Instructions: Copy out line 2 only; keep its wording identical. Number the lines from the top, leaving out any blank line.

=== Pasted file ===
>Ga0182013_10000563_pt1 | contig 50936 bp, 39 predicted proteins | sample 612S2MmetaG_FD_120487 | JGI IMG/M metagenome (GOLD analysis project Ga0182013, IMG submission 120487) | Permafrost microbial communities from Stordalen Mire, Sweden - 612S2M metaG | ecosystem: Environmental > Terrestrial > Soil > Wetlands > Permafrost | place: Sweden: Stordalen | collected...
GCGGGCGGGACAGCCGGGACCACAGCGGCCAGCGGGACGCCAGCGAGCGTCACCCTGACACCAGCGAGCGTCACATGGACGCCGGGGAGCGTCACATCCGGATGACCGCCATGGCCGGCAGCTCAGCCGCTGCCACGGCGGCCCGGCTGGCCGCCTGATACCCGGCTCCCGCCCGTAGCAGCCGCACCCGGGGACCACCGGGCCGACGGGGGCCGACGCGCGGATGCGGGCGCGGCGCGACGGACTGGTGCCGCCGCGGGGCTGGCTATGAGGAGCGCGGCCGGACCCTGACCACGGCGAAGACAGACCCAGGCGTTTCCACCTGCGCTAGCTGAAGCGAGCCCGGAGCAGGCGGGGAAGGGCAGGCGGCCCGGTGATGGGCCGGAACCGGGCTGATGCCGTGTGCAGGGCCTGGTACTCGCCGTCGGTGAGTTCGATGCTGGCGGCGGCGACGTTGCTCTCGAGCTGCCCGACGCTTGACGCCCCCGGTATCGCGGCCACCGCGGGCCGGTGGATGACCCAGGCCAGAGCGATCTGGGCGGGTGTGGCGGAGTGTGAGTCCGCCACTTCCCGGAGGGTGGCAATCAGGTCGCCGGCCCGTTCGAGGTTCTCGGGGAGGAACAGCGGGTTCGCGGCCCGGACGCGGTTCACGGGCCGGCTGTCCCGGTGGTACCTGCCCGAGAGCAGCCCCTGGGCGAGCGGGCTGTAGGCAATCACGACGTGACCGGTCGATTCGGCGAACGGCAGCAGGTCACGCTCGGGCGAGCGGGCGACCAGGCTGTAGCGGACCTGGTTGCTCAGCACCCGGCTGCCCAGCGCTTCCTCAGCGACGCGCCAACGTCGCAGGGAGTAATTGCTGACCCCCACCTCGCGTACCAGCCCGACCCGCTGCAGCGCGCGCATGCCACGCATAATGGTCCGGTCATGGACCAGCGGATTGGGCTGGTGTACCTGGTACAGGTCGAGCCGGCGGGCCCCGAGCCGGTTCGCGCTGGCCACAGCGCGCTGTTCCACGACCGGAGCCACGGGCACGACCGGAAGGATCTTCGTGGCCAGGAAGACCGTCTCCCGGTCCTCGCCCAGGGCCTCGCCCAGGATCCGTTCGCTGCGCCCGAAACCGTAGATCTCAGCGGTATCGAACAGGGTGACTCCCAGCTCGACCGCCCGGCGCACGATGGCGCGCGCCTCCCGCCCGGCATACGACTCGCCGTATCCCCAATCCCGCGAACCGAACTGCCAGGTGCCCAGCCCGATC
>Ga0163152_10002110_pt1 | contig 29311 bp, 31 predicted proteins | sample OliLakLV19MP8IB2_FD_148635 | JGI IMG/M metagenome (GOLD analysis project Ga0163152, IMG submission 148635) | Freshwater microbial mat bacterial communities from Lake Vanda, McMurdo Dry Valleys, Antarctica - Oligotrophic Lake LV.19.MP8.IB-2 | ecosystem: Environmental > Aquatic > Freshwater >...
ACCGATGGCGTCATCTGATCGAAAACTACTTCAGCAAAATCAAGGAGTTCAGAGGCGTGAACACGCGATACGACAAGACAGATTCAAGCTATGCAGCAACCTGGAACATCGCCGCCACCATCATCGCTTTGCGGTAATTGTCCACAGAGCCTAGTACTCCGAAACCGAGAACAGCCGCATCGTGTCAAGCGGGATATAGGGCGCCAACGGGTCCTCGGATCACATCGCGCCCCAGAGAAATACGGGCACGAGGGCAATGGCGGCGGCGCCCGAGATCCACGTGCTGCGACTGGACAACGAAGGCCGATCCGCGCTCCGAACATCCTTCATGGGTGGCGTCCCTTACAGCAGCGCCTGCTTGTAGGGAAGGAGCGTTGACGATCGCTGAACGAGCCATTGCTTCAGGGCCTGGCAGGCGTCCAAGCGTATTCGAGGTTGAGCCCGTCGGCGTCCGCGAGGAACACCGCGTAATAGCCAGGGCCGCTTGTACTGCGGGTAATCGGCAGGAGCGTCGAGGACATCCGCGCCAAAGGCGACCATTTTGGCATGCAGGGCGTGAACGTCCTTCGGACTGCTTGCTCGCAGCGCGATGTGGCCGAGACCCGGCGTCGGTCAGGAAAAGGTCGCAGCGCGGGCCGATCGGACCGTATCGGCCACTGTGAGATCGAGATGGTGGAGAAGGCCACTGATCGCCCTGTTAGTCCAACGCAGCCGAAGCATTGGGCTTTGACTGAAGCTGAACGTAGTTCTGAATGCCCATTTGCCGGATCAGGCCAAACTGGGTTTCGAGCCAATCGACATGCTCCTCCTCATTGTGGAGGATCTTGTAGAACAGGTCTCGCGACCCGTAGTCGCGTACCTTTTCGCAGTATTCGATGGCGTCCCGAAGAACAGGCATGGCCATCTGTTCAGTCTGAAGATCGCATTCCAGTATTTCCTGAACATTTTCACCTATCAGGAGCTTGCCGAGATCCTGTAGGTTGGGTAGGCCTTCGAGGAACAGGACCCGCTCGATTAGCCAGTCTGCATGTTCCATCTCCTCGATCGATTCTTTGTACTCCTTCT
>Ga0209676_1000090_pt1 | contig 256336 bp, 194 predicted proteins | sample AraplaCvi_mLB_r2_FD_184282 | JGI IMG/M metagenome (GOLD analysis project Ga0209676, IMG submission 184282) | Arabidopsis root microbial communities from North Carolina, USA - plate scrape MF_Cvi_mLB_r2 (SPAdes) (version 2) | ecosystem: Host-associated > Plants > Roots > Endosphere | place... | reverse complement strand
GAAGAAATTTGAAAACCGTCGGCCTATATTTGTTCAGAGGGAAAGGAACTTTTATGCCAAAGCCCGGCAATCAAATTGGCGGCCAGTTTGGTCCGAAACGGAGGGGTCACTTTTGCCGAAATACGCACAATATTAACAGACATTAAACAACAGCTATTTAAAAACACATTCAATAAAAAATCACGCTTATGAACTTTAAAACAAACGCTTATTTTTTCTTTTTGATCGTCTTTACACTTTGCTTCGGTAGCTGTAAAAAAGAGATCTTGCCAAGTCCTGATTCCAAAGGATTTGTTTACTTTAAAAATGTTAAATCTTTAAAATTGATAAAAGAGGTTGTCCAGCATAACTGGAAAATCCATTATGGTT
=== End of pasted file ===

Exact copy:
GCGGGCGGGACAGCCGGGACCACAGCGGCCAGCGGGACGCCAGCGAGCGTCACCCTGACACCAGCGAGCGTCACATGGACGCCGGGGAGCGTCACATCCGGATGACCGCCATGGCCGGCAGCTCAGCCGCTGCCACGGCGGCCCGGCTGGCCGCCTGATACCCGGCTCCCGCCCGTAGCAGCCGCACCCGGGGACCACCGGGCCGACGGGGGCCGACGCGCGGATGCGGGCGCGGCGCGACGGACTGGTGCCGCCGCGGGGCTGGCTATGAGGAGCGCGGCCGGACCCTGACCACGGCGAAGACAGACCCAGGCGTTTCCACCTGCGCTAGCTGAAGCGAGCCCGGAGCAGGCGGGGAAGGGCAGGCGGCCCGGTGATGGGCCGGAACCGGGCTGATGCCGTGTGCAGGGCCTGGTACTCGCCGTCGGTGAGTTCGATGCTGGCGGCGGCGACGTTGCTCTCGAGCTGCCCGACGCTTGACGCCCCCGGTATCGCGGCCACCGCGGGCCGGTGGATGACCCAGGCCAGAGCGATCTGGGCGGGTGTGGCGGAGTGTGAGTCCGCCACTTCCCGGAGGGTGGCAATCAGGTCGCCGGCCCGTTCGAGGTTCTCGGGGAGGAACAGCGGGTTCGCGGCCCGGACGCGGTTCACGGGCCGGCTGTCCCGGTGGTACCTGCCCGAGAGCAGCCCCTGGGCGAGCGGGCTGTAGGCAATCACGACGTGACCGGTCGATTCGGCGAACGGCAGCAGGTCACGCTCGGGCGAGCGGGCGACCAGGCTGTAGCGGACCTGGTTGCTCAGCACCCGGCTGCCCAGCGCTTCCTCAGCGACGCGCCAACGTCGCAGGGAGTAATTGCTGACCCCCACCTCGCGTACCAGCCCGACCCGCTGCAGCGCGCGCATGCCACGCATAATGGTCCGGTCATGGACCAGCGGATTGGGCTGGTGTACCTGGTACAGGTCGAGCCGGCGGGCCCCGAGCCGGTTCGCGCTGGCCACAGCGCGCTGTTCCACGACCGGAGCCACGGGCACGACCGGAAGGATCTTCGTGGCCAGGAAGACCGTCTCCCGGTCCTCGCCCAGGGCCTCGCCCAGGATCCGTTCGCTGCGCCCGAAACCGTAGATCTCAGCGGTATCGAACAGGGTGACTCCCAGCTCGACCGCCCGGCGCACGATGGCGCGCGCCTCCCGCCCGGCATACGACTCGCCGTATCCCCAATCCCGCGAACCGAACTGCCAGGTGCCCAGCCCGATC